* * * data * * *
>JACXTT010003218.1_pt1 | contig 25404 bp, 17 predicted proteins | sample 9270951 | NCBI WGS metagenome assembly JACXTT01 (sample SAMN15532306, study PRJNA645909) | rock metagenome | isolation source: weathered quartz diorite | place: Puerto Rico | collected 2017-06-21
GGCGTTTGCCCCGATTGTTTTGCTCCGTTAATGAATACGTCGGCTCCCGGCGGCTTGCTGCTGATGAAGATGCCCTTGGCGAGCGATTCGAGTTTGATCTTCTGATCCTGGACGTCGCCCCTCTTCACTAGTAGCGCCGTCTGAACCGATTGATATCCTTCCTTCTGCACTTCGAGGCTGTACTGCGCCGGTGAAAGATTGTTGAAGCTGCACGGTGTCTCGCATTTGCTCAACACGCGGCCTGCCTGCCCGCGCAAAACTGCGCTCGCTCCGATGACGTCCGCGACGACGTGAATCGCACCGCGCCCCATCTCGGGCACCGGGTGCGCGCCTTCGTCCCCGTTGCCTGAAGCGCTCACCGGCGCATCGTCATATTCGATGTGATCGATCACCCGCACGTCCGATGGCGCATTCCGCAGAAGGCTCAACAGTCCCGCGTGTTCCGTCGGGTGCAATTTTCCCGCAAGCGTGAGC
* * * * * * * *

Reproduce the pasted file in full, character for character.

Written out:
>JACXTT010003218.1_pt1 | contig 25404 bp, 17 predicted proteins | sample 9270951 | NCBI WGS metagenome assembly JACXTT01 (sample SAMN15532306, study PRJNA645909) | rock metagenome | isolation source: weathered quartz diorite | place: Puerto Rico | collected 2017-06-21
GGCGTTTGCCCCGATTGTTTTGCTCCGTTAATGAATACGTCGGCTCCCGGCGGCTTGCTGCTGATGAAGATGCCCTTGGCGAGCGATTCGAGTTTGATCTTCTGATCCTGGACGTCGCCCCTCTTCACTAGTAGCGCCGTCTGAACCGATTGATATCCTTCCTTCTGCACTTCGAGGCTGTACTGCGCCGGTGAAAGATTGTTGAAGCTGCACGGTGTCTCGCATTTGCTCAACACGCGGCCTGCCTGCCCGCGCAAAACTGCGCTCGCTCCGATGACGTCCGCGACGACGTGAATCGCACCGCGCCCCATCTCGGGCACCGGGTGCGCGCCTTCGTCCCCGTTGCCTGAAGCGCTCACCGGCGCATCGTCATATTCGATGTGATCGATCACCCGCACGTCCGATGGCGCATTCCGCAGAAGGCTCAACAGTCCCGCGTGTTCCGTCGGGTGCAATTTTCCCGCAAGCGTGAGC